Following up on the conversation about California, Luther mentioned Hollywood’s evolving portrayals of people of Asian heritage. AAPI actors now have roles. As an example, the movie Crazy Rich Asians received extensive marketing and was a huge success. “AAPI attendees were emotional during the showing,” Luther reported. “Actors in a blockbuster movie represented them.” In addition, panelists mentioned the current prominence of Asians in popular culture — such as K-Pop and the Netflix series Squid Game. “Changes in popular culture filter down.”
“Could popular media have a negative impact or be misleading?” Hristov asked.
“Students generalize popular images,” McMillan said. Luther noted that some people assume she must know Kung Fu. “It can be problematic if the same narratives are shown over and over again. … We have made progress in terms of images shown. But there needs to be diversity.”
Panelists were invited to offer final thoughts and comments. Panigabutra-Roberts offered her thanks to UT administrators who support campus diversity and inclusion. When the country experienced a wave of hate crimes against Asian Americans, the UT administration was very supportive of the campus AAPI community.
“We are moving in the right direction,” Luther said. But, again noting the dubious AAPI label, she asked, “Are we only hearing from a subset of AAPI student voices?”
McMillan told the audience that the Knoxville Area Korean Association sponsors a scholarship for an individual interested in learning about Korean culture and volunteering to help with events. She invited the audience to join her group at Knoxville’s upcoming Christmas parade. “If anyone wants to participate, let me know. We’re dressing up in Squid Game costumes!”
Nathalie Hristov, moderator. M. Nathalie Hristov has served as Associate Professor and Music Librarian at the University of Tennessee since 2005. Since 2009, professor Hristov also serves as Exhibits Coordinator for the University of Tennessee Ready for the World Music Series. Her research on marketing music library services and diversity programming has been presented at national and international conferences including the national conference of the Music Library Association, and the International Association of Music Libraries. Her written works have been published by peer-reviewed journals, which include Music and Reference Services Quarterly, Technical Services Quarterly, Science and Technology Libraries, the Journal of Creative Library Practice, and Tennessee Libraries. Currently, she serves as Secretary of the Service and Training Section of the International Association of Music Libraries and is a member of their Outreach Committee. She is also on the board and has served as Secretary of HoLa Hora Latina, a non-profit organization that promotes Hispanic culture and heritage throughout East Tennessee. At the University of Tennessee, she serves on the UT Faculty Senate and is a member of the Senate’s Diversity and Inclusion Committee.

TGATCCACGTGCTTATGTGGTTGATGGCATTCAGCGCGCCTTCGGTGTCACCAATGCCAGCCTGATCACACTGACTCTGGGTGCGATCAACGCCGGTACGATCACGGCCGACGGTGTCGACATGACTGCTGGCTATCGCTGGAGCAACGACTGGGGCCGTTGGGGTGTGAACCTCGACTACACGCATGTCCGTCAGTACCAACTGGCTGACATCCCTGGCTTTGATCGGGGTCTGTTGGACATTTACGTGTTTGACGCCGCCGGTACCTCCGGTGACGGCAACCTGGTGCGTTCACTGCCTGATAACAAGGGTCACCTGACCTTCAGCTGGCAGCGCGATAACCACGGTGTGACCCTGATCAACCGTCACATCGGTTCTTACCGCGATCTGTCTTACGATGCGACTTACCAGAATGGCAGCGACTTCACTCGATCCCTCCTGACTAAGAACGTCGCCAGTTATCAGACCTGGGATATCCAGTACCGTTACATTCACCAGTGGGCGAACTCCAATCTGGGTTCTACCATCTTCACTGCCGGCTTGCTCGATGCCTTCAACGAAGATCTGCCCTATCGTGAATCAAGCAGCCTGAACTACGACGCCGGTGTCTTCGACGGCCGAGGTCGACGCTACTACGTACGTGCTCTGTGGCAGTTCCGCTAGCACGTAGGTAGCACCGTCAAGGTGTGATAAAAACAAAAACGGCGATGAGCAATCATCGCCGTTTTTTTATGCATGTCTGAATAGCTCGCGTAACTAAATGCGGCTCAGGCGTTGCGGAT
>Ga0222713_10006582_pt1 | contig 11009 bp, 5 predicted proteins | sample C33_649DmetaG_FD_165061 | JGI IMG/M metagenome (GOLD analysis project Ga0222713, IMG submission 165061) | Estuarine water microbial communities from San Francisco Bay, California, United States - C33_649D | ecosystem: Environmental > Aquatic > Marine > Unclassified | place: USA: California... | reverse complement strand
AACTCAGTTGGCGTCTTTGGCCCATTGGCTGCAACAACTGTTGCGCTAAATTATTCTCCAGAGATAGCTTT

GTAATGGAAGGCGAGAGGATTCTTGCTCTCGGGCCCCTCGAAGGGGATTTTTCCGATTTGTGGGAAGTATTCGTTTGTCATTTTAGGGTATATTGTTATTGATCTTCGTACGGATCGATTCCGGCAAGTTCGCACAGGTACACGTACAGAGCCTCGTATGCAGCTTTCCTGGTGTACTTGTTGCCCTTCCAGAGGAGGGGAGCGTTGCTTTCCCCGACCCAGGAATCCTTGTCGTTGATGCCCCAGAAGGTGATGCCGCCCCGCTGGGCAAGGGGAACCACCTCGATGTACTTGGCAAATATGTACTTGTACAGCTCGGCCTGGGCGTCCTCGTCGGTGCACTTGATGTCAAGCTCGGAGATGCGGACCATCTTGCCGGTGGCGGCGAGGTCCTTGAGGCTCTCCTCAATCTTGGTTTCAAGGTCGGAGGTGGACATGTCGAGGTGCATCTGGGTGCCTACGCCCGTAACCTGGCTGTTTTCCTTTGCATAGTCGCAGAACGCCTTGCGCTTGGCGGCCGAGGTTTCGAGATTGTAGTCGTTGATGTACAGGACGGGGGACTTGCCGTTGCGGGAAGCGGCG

Elena Sonbok McMillan. Elena Sonbok McMillan is the current president of the Knoxville Area Korean Association which was founded in 1982. The Association prepares many cultural events, such as Kimchi Festival, Kpop contest, Atlanta Korean American Sports Festival, and supports the yearly Asian Festival. The Association has also offered classes in Korean cooking, language, and culture. The Korean American citizens value our local community by valuing education and providing prominent members of many professions. The Association has a strong sense of community and public service. The Association prides itself on bringing harmony and unity into our local communities.
Joy Panigabutra-Roberts. Anchalee (Joy) Panigabutra-Roberts is Head of Cataloging at the University of Tennessee Libraries. She was born and raised in Thailand and has worked in the library profession over 30 years in four countries (Thailand, Canada, Egypt and the US). She has worked with Southeast Asian, Japanese, Chinese, Aboriginal Canadian, LGBTQA, Egyptology, and Middle Eastern collections. She was a subject librarian for Women’s and Gender Studies and education. Currently she is a member of Asian Pacific American Librarians Association. For her education, she received her MLIS from University of Wisconsin-Madison, with B.A. in English (Literature) from St. Olaf College, Northfield, Minnesota, and B.A. in English (Linguistics) from Chiangmai University in Thailand.
Catherine Luther. Before returning to the academic world for her Ph.D., Dr. Luther worked both in the United States and in Japan as a producer of television news. She is now the director of the School of Journalism and Electronic Media at the University of Tennessee, Knoxville, and also teaches in the areas of international journalism, media and diversity, communication and information science theories, and research methods. Her research interests include global communication and security issues as well as issues involving media, diversity, equity, and inclusion. She is currently Co-Chair of UT’s Commission for Women.